By Jai Prakash Ojha:
As expected, political temperatures continue to soar throughout the country with both the BJP and the opposition divided over the provisions of the Land Acquisition Bill. Rahul Gandhi’s re-found missionary zeal in taking up the kisan cause, the death of a farmer during an AAP rally in New Delhi, opposition closing ranks to unite together on the land bill, and non-productive parliamentary sessions, are not making matters any easier for the ruling party. To add to the predicament is the increasing incidences of farmer suicides and the destruction of standing crops due to the onset of unseasonal rains in parts of northern India. Urban centres may be contributing to 60 percent of the GDP, but when it comes to politics, it is the rural countryside whose voice is louder, and any politician will commit hara-kiri if he is not attentive enough. Almost three lakh farmers have ended their lives since 1995. The figures for farmer suicides were around 12,000 in 2013, and 14,000 in 2012, according to NCRB.
What Are The Reasons Behind The Suicides?
When we introspect over the problem, we find that most deaths have occurred in states like Maharashtra, Andhra Pradesh, Chhattisgarh and Gujarat, and there has been a plethora of reasons associated with this. Bulk of the suicides have occurred among cash crop farmers due to rising debts, high input costs, water pattern issues and acute price fluctuations or volatility. The shift of agriculture patterns from food crops like cereals, to cash/genetic crops like cotton, sugarcane, tobacco etc. are also raising food security concerns and threatening the livelihood of lakhs of marginal/subsistence level farmers, making us more dependent on imports. The destruction of crops due to rains in north India recently has also upped the ante in political circles with parties demanding fair compensation and procurement prices for the farmers who are in misery. The extended drought periods and unpredictability of the monsoons are also aggravating the problem.
What Is The Solution?
Rather than resorting to scoring political brownie points, the policy makers need to think why there has been a perceptible decline in public investment in agriculture. The fact that the Green Revolution succeeded due to massive state support should not have been lost sight of. Branding subsidy to agriculture as populist and anti growth and talk of smart cities & Make in India in glowing terms is going to result in skewed policy directions. Due to a lack of non-farm jobs in rural India, more than 50 percent of the small scale farmers have to find work in public funded programmes like MNREGA.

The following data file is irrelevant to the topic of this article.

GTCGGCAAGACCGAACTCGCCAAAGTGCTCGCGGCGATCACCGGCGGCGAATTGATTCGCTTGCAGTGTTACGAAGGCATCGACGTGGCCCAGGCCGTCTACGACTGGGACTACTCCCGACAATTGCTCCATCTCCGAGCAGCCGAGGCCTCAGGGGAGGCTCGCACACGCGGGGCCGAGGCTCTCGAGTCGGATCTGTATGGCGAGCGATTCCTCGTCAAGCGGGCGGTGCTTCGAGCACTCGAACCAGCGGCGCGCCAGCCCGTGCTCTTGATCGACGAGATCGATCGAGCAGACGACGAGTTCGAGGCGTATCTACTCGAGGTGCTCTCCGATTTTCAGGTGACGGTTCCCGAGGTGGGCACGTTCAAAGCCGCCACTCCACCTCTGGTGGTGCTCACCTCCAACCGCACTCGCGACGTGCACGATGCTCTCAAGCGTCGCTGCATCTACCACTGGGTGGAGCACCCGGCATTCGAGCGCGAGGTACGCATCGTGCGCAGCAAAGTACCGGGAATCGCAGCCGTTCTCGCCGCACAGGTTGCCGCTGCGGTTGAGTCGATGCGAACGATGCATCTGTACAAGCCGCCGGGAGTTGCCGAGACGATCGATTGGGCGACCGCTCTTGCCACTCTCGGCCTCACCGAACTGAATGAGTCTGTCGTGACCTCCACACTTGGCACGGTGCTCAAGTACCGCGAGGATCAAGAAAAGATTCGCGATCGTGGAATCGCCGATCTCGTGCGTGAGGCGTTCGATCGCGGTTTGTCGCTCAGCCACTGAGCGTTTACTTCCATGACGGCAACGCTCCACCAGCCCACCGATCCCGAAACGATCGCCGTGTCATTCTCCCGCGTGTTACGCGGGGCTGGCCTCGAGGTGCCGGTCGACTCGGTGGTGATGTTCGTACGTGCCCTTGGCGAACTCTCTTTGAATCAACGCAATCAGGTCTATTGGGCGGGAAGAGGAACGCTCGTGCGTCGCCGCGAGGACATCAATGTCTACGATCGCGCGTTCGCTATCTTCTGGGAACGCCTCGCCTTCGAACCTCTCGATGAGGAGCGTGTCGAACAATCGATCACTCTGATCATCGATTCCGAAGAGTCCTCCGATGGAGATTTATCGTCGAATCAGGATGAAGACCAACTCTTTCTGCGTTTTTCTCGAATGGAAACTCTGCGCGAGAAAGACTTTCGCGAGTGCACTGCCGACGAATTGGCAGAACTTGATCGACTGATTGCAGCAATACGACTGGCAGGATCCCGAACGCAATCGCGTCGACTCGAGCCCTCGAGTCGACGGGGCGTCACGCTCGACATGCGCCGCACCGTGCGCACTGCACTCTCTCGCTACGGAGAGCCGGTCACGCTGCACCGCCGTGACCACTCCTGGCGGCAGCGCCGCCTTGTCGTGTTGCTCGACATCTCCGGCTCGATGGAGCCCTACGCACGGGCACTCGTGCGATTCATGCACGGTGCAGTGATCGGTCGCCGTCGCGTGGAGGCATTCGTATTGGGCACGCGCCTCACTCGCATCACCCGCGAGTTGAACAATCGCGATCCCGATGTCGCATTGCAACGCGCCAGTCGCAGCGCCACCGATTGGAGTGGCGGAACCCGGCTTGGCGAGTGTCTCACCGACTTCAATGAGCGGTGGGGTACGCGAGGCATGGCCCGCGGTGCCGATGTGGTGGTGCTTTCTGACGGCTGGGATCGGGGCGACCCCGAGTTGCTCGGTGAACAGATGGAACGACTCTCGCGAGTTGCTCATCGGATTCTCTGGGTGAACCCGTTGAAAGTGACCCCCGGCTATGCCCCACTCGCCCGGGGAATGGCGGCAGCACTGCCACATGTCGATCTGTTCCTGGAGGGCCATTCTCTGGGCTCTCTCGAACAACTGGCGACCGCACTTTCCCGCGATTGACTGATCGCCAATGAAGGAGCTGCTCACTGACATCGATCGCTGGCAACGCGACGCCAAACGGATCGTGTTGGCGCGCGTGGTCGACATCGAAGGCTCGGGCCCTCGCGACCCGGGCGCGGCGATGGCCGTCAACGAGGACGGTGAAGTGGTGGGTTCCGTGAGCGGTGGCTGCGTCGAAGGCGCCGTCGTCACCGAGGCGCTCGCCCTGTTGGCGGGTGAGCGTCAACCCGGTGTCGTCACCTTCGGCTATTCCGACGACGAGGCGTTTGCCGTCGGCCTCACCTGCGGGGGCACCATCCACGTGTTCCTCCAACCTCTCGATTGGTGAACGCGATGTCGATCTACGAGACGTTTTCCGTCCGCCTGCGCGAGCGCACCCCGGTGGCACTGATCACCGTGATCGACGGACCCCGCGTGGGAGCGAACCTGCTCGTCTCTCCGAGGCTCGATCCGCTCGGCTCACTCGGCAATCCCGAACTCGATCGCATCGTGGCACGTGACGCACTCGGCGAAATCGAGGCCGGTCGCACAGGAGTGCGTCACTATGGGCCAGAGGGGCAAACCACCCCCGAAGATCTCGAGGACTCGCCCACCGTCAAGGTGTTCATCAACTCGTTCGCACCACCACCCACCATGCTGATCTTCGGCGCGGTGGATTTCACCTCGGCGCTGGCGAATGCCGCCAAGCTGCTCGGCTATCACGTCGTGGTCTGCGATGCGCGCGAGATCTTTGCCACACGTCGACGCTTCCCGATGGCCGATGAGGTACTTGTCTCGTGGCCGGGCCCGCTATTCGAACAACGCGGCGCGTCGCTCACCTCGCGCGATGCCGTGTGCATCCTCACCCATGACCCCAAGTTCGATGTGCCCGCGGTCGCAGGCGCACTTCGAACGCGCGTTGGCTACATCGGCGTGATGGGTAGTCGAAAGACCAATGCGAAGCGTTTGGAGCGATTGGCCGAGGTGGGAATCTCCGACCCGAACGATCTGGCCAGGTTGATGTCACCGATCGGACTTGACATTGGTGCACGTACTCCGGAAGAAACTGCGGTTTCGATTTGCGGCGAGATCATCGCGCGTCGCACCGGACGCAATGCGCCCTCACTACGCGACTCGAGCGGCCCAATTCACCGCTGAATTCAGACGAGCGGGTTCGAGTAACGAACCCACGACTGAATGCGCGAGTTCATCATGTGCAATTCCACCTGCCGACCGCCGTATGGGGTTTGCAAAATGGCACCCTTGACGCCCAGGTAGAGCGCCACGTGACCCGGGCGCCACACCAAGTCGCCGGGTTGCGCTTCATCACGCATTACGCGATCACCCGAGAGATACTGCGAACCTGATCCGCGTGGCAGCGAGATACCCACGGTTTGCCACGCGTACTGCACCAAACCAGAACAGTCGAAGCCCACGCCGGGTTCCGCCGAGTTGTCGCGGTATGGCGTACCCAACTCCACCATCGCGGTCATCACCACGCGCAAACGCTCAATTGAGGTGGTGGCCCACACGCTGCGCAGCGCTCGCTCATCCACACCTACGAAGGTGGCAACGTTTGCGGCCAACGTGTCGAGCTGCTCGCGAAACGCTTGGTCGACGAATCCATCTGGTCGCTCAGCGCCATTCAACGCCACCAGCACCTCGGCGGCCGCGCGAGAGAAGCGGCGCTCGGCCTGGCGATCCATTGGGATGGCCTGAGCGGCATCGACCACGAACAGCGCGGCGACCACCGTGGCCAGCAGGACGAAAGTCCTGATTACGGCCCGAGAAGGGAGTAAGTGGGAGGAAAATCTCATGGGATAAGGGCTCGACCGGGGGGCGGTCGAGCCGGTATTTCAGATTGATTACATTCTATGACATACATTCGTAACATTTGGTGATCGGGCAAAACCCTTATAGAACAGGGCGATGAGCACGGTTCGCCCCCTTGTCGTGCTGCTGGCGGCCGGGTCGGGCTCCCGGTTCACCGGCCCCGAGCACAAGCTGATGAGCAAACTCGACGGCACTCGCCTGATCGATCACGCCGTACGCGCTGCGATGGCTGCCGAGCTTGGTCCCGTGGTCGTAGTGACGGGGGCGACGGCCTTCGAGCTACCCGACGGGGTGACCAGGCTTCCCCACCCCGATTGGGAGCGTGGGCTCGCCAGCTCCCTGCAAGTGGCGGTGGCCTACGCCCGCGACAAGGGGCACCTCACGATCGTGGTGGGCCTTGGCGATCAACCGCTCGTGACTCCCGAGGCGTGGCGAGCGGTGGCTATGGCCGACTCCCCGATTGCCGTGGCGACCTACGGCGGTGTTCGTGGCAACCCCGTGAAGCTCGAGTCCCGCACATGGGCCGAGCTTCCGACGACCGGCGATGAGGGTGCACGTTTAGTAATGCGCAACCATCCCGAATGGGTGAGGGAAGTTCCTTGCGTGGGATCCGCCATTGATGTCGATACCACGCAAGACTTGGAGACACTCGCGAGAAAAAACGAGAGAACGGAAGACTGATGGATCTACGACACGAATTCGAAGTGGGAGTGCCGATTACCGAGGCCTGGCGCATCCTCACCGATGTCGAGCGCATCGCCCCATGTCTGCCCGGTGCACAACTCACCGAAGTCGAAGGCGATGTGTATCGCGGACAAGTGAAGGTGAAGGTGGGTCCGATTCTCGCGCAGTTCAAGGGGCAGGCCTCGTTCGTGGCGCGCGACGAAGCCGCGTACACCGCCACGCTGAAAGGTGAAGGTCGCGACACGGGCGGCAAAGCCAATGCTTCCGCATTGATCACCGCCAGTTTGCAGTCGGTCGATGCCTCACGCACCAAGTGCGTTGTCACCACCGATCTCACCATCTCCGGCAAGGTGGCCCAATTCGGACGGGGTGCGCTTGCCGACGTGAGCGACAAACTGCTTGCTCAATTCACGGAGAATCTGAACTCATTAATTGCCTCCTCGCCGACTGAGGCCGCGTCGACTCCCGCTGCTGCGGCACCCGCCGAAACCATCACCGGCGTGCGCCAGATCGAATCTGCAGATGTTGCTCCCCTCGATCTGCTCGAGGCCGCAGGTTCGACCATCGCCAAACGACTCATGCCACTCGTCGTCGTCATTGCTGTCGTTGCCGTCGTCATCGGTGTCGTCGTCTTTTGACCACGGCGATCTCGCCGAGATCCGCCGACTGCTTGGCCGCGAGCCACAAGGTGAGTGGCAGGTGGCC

It is fashionable to talk about urbanisation induced growth in economy but what about the plight of migrants and those living in slums there? More than 50 percent of Mumbai’s population lives in slums. In 1951, the contribution of agriculture in our GDP was 51 percent; today it’s less than 15. More than 50 percent of our population is engaged in a sector that contributes just 15 percent of our GDP.
When we examine the pattern of development, we find that with increasing development, the share of the primary sector decreases in comparison to secondary and tertiary sectors. It’s time to pull more and more people out of agriculture and create work for them in industry. The brouhaha about the Land Acquisition Bill and shrill noises made against deletion of Consent Clause & Social Impact Assessment, and charges against the Modi led Government of acting at the behest of corporates are not going to bring relief to farmers.
It is widely accepted most of the land is owned by the politically dominant castes most of who are upper backward castes and upper castes and this rural elite power structure needs to be dismantled. Most of the extreme backward castes who make up for the working hands are landless and share a patron-client relationship with the land owning castes. 10 percent of the population has control over more than 60 percent land holdings. Public acquisition of land or acquisition for public purposes may create opportunities for these landless in countryside, better housing facilities etc. The regional parties making noises against the bill are championing the cause of the upper backwards/farming communities who have gained immense clout after the onset of Mandal. All the gains of Green Revolution and land reforms have accrued to powerful OBC castes leaving the Dalits and EBCs in the lurch. The Govt’s proposal seeks to break the rural feudal aristocracy, drawing sustenance from the so-called socialist Mandalites, who have always been detrimental to Dalit interests.
Social security coverage for the farmers and landless labourers and proper insurance schemes may help them to tide over unforeseen circumstances, apart from generation of demand in the economy on account of enhanced purchasing power, as predicted by ILO. Agro based industries, cottage industries and small scale industries that formed the backbone of rural economy during the time of lean agricultural seasons need to be revived to boost non-farm opportunities and become a supplementary income generating source for the rural folk.
At times, I do wonder about the concept of Smart Cities. But what if, instead of creating 100 smart cities, we think of creating 6 lakh smart villages, roping in private players to transform them. The cities will breathe easy as they won’t have to cope with the distress of migration. Giving compensation to farmers for losses or increase in procurement prices, though necessary, are short term measures. Subsidy can work to a certain limit to boost productivity but then, the targeting has to be accurate. The highly fragmented and unproductive agriculture system needs a revamp. A strong intent on the part of the Modi Govt is necessary to change the structure of rural economy and usher in land reforms as most of rural land remains locked for economy.